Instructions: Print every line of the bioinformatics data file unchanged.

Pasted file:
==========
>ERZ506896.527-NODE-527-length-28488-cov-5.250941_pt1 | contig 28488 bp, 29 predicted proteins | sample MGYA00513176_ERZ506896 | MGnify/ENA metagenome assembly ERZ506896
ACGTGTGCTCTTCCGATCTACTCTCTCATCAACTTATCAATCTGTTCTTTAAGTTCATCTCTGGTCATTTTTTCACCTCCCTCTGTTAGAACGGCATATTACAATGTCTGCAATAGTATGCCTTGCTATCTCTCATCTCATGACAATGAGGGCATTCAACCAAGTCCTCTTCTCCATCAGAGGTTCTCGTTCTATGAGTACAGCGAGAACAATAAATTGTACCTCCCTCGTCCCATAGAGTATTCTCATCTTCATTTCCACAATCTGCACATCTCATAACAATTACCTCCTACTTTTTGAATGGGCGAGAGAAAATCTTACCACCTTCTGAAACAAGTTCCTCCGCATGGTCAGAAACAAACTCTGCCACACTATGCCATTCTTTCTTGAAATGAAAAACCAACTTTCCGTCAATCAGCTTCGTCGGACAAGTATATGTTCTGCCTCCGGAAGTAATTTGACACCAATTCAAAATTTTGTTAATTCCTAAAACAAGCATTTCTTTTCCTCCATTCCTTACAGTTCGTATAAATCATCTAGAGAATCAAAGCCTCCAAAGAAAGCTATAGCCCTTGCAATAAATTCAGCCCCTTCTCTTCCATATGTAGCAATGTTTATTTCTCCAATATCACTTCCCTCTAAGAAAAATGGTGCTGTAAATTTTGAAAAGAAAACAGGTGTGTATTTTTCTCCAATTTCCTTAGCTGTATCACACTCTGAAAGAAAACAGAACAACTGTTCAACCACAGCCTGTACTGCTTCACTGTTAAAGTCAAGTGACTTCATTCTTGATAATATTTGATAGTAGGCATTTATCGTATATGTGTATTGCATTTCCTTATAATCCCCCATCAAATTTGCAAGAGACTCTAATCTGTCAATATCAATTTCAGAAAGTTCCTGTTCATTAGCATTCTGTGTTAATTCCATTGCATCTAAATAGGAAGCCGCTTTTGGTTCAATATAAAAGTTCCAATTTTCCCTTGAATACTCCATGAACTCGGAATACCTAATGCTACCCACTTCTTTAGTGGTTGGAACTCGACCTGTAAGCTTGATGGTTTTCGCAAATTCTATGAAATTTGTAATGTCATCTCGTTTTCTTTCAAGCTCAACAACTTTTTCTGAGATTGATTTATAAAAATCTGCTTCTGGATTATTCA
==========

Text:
>ERZ506896.527-NODE-527-length-28488-cov-5.250941_pt1 | contig 28488 bp, 29 predicted proteins | sample MGYA00513176_ERZ506896 | MGnify/ENA metagenome assembly ERZ506896
ACGTGTGCTCTTCCGATCTACTCTCTCATCAACTTATCAATCTGTTCTTTAAGTTCATCTCTGGTCATTTTTTCACCTCCCTCTGTTAGAACGGCATATTACAATGTCTGCAATAGTATGCCTTGCTATCTCTCATCTCATGACAATGAGGGCATTCAACCAAGTCCTCTTCTCCATCAGAGGTTCTCGTTCTATGAGTACAGCGAGAACAATAAATTGTACCTCCCTCGTCCCATAGAGTATTCTCATCTTCATTTCCACAATCTGCACATCTCATAACAATTACCTCCTACTTTTTGAATGGGCGAGAGAAAATCTTACCACCTTCTGAAACAAGTTCCTCCGCATGGTCAGAAACAAACTCTGCCACACTATGCCATTCTTTCTTGAAATGAAAAACCAACTTTCCGTCAATCAGCTTCGTCGGACAAGTATATGTTCTGCCTCCGGAAGTAATTTGACACCAATTCAAAATTTTGTTAATTCCTAAAACAAGCATTTCTTTTCCTCCATTCCTTACAGTTCGTATAAATCATCTAGAGAATCAAAGCCTCCAAAGAAAGCTATAGCCCTTGCAATAAATTCAGCCCCTTCTCTTCCATATGTAGCAATGTTTATTTCTCCAATATCACTTCCCTCTAAGAAAAATGGTGCTGTAAATTTTGAAAAGAAAACAGGTGTGTATTTTTCTCCAATTTCCTTAGCTGTATCACACTCTGAAAGAAAACAGAACAACTGTTCAACCACAGCCTGTACTGCTTCACTGTTAAAGTCAAGTGACTTCATTCTTGATAATATTTGATAGTAGGCATTTATCGTATATGTGTATTGCATTTCCTTATAATCCCCCATCAAATTTGCAAGAGACTCTAATCTGTCAATATCAATTTCAGAAAGTTCCTGTTCATTAGCATTCTGTGTTAATTCCATTGCATCTAAATAGGAAGCCGCTTTTGGTTCAATATAAAAGTTCCAATTTTCCCTTGAATACTCCATGAACTCGGAATACCTAATGCTACCCACTTCTTTAGTGGTTGGAACTCGACCTGTAAGCTTGATGGTTTTCGCAAATTCTATGAAATTTGTAATGTCATCTCGTTTTCTTTCAAGCTCAACAACTTTTTCTGAGATTGATTTATAAAAATCTGCTTCTGGATTATTCA